I started to continue this series the way that I had planned but with the events of this week, I just can’t shake that we need to talk about a different kind of lie that some of us believe:“The color of my skin makes me better/worse than others.” I know this is a huge, complicated issue and a few typed words on a blog post may not actually change anything. However, being brave enough to acknowledge my role in the conversation, might change ME and that’s what I am responsible to do.
I usually keep my mouth shut during situations like this, pray a quiet prayer, and hope that things eventually change. I never want to misspeak and hurt the people being marginalized even worse by my ignorance. I am also a pastor and never want something that I say to be a poor reflection on our church. I try to be very careful about what I say and how I say it. However, the murder of George Floyd this week made me re-evaluate my silence and complacency. I wanted to scroll past the video of his death because I didn’t think I could handle seeing the evil. But the Holy Spirit challenged me not to shrink back. I think He wanted the injustice of it to mark my soul.
I don’t know if my parents were intentional about this or, if it just came naturally out of who they are- but I NEVER heard a negative word spoken about someone because of their race when I was growing up. They had friends who weren’t white so I grew up around all kinds of people. I am beyond grateful for that. My parents met while working in a barbecue restaurant in OKC. I was there everyday, filling drinks and washing dishes. The staff was hispanic, black, and white and they were our family. I never even realized that racism existed until I got saved as a teenager and got involved in church.
I know that last statement is going to ruffle some feathers. I think it’s important that the feathers of racism in the Church are ruffled, exposed, and plucked. I have heard christians say they would not allow their children to marry someone who wasn’t white. The first time I heard the “N” word, it was spoken by a christian. I remember thinking, “How could people who have known Jesus for so long speak that way? Think that way? Don’t they know that Jesus wasn’t white?!” My friends and family who weren’t in relationship with God, never said those kinds of things. So why was I hearing this from Christians?
If we believe that everyone is fearfully and wonderfully created by God, in His image, then we have to believe that skin tones were too. Our creative, loving Father dreamed them up and He doesn’t make mistakes. The diversity that He made has purpose and is beautiful!
“So God created human beings in his own image.
In the image of God he created them;
male and female he created them,” (Genesis 1:27 NLT).
“You made all the delicate, inner parts of my body and knit them together in my mother’s womb. Thank you for making me so wonderfully complex! It is amazing to think about. Your workmanship is marvelous—and how well I know it,” (Psalm 139:13-14 TLB).
Christians treating people hatefully because of the pigment of their skin doesn’t make any sense. We must work to see better and do better. We need to celebrate God’s intentionality in creating us with complexities and differences. I loved this quote that I saw this week:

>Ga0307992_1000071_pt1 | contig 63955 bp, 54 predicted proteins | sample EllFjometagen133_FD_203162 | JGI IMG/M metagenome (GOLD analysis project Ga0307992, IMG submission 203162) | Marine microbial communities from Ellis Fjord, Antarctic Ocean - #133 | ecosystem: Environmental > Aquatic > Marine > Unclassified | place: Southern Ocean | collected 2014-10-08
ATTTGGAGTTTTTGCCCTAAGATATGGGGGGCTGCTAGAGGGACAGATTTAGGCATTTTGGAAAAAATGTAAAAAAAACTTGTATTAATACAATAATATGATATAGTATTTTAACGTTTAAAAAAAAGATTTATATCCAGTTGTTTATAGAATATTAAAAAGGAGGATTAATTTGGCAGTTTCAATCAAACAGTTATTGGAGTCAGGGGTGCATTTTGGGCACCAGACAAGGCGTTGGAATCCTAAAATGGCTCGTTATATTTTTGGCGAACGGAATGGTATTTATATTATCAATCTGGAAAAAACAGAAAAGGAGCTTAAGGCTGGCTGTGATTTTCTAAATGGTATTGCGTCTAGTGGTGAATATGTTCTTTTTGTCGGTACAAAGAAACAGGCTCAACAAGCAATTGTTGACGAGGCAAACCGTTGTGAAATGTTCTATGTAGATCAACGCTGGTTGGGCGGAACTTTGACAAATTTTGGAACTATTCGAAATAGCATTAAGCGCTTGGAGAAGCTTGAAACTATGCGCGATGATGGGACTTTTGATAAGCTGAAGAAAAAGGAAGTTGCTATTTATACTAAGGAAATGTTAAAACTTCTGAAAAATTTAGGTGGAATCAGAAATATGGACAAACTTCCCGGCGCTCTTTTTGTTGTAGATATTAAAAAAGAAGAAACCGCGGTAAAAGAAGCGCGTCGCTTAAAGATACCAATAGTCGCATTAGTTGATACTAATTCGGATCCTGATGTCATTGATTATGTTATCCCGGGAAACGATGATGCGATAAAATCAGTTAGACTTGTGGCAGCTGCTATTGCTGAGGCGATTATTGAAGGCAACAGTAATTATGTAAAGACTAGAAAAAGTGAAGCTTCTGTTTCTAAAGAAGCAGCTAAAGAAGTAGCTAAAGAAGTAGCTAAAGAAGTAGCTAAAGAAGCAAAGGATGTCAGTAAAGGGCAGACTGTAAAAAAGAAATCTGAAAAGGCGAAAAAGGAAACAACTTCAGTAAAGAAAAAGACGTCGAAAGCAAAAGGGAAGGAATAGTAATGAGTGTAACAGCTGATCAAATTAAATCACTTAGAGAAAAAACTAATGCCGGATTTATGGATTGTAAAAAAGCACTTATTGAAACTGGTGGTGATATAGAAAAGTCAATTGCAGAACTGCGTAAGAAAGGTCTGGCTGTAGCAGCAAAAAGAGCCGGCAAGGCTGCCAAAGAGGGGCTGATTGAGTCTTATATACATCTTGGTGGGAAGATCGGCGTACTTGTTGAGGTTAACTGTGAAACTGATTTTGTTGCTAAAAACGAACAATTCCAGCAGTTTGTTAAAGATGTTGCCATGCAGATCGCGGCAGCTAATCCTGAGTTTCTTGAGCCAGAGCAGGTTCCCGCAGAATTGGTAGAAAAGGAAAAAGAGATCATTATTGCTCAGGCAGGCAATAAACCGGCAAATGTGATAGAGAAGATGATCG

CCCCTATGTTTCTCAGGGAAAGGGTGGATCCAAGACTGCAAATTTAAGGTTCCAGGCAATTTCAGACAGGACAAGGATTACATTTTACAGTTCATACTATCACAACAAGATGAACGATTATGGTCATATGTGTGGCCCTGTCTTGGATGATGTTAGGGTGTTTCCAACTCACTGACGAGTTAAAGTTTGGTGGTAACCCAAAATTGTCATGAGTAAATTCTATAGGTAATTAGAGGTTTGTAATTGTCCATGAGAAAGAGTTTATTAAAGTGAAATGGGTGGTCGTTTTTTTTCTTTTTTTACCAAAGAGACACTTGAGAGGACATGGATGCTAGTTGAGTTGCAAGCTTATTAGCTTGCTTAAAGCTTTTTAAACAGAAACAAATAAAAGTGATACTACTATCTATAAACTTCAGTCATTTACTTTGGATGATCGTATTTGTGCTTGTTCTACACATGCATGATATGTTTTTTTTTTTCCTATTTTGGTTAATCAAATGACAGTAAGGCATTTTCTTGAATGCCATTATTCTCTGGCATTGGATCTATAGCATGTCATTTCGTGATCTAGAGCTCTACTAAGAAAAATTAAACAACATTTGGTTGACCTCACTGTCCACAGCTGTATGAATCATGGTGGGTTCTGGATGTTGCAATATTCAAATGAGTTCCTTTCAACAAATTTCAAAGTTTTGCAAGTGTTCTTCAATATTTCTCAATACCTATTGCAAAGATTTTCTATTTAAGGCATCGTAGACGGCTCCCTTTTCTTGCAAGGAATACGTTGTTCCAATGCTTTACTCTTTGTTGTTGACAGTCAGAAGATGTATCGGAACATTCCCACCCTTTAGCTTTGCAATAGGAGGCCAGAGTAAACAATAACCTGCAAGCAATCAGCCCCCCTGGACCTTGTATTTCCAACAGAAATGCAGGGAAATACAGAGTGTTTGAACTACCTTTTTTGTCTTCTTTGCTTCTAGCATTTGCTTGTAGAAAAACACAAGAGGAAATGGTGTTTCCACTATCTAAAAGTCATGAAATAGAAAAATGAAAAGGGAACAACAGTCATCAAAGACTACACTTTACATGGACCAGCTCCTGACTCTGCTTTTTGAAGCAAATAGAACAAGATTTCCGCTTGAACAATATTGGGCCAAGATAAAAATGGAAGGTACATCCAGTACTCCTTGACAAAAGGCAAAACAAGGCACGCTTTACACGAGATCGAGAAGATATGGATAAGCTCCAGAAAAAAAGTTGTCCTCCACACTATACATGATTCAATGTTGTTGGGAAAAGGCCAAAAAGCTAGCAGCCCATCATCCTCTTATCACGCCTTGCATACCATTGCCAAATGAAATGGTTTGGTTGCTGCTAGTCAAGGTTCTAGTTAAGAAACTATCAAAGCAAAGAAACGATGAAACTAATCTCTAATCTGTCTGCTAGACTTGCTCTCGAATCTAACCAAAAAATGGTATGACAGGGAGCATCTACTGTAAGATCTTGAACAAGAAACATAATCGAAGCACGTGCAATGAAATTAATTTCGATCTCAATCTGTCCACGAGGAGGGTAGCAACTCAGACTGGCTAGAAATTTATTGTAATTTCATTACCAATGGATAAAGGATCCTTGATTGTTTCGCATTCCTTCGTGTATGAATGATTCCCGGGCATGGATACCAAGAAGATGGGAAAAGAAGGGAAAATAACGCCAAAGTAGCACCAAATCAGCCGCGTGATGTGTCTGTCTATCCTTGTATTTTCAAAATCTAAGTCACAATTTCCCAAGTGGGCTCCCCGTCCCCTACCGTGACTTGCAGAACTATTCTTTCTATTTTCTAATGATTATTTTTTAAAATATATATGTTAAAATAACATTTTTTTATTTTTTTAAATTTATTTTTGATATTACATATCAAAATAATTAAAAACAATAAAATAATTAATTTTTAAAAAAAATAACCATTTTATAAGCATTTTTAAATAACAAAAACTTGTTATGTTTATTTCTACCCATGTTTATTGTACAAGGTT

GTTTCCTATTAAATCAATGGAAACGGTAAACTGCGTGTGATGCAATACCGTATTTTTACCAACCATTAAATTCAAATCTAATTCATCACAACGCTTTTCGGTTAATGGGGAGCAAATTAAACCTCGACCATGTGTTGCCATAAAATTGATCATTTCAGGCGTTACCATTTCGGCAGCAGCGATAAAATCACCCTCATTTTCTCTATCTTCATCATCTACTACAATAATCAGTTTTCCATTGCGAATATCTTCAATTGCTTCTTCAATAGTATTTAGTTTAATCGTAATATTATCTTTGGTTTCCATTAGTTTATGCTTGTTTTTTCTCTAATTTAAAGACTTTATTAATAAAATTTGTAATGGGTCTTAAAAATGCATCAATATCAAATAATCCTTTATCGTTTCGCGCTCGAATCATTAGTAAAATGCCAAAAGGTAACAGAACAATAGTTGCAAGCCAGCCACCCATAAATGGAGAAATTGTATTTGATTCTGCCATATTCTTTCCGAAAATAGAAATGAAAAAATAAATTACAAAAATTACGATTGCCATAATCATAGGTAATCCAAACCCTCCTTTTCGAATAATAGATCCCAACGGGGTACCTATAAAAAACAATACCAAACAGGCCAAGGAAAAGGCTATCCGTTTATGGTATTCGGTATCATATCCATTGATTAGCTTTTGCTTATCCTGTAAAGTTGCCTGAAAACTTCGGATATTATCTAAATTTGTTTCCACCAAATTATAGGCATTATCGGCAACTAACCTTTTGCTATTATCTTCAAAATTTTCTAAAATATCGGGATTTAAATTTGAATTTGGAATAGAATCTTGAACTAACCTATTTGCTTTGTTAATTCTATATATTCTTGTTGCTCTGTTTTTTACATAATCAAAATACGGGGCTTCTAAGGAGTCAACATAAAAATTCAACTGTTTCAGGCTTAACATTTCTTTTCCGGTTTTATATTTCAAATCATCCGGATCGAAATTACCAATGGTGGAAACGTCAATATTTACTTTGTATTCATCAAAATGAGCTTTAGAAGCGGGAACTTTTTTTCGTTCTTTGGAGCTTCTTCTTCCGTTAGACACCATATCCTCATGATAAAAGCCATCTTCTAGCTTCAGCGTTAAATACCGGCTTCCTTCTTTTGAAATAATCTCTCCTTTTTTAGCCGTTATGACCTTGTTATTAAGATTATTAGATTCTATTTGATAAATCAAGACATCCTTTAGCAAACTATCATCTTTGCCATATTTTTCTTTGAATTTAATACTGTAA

‘”I see no color” is not the goal. “I see your color and I honor you. I value your input. I will be educated about your lived experiences. I will work against the racism that harms you. You are beautiful. Tell me how to do better.” … That’s the goal.”
– Carlos A. Rodriguez.
I want to make sure that you hear me say that I don’t think all christians are racist. Most are not. Nor do I think that all police officers are evil or have an agenda to hurt African Americans. Most are not. I lived in Dallas in 2016 when our police force became the target of a brutal, planned attack. Five officers were murdered and nine others were injured. It was completely devastating. We have officers who attend and serve our church. They are precious people who got into their line of work to protect our communities and make them safer – not to use their authority to bring harm.
I also know that racism doesn’t just come from the Church- it is rampant everywhere. My heart in this post is simply to encourage the Church to step up. Racism can not come from God’s kids. WE ARE SUPPOSED TO MAKE PEOPLE WANT JESUS. We are here to bring healing and restoration to the world. We are called to set the standard, be an example, and be a safe place for people. When we are unified against the evils of racism, we are a force to be reckoned with.
“Let me tell you why you are here. You’re here to be salt-seasoning that brings out the God-flavors of this earth. If you lose your saltiness, how will people taste godliness? You’ve lost your usefulness and will end up in the garbage.
“Here’s another way to put it: You’re here to be light, bringing out the God-colors in the world. God is not a secret to be kept. We’re going public with this, as public as a city on a hill. If I make you light-bearers, you don’t think I’m going to hide you under a bucket, do you? I’m putting you on a light stand. Now that I’ve put you there on a hilltop, on a light stand—shine! Keep open house; be generous with your lives. By opening up to others, you’ll prompt people to open up with God, this generous Father in heaven,” (Matthew 5:13-16 MSG).”
I realize that not everyone has had the same experience or exposure to people who look differently than they do. That’s ok! There’s plenty of grace to go around. No one is going to navigate this perfectly. But we can all take one step, even if it feels awkward, in the direction of unity. I Marco Polo’d my dear friend, Janay, and asked her what in the world I could do to make this better. I apologized to her for the evil that I am seeing and just asked her to talk to me. Before I tell you the awesome wisdom that she shared, I want to tell you a little bit about her.
She grew up in Flint, MI and bravely moved all the way to Springfield, MO to attend Bible college, because she loved Jesus and wanted to minister to people. She was one of about 5 black people in the entire school. She was my suite-mate and put up with all of my craziness. My life truly would not be what it is without her. She introduced me to my husband, helped me navigate our dating relationship, secretly planned our engagement, and made sure that everything at our wedding was the way I would want it. This girl is the REAL deal and is part of my family.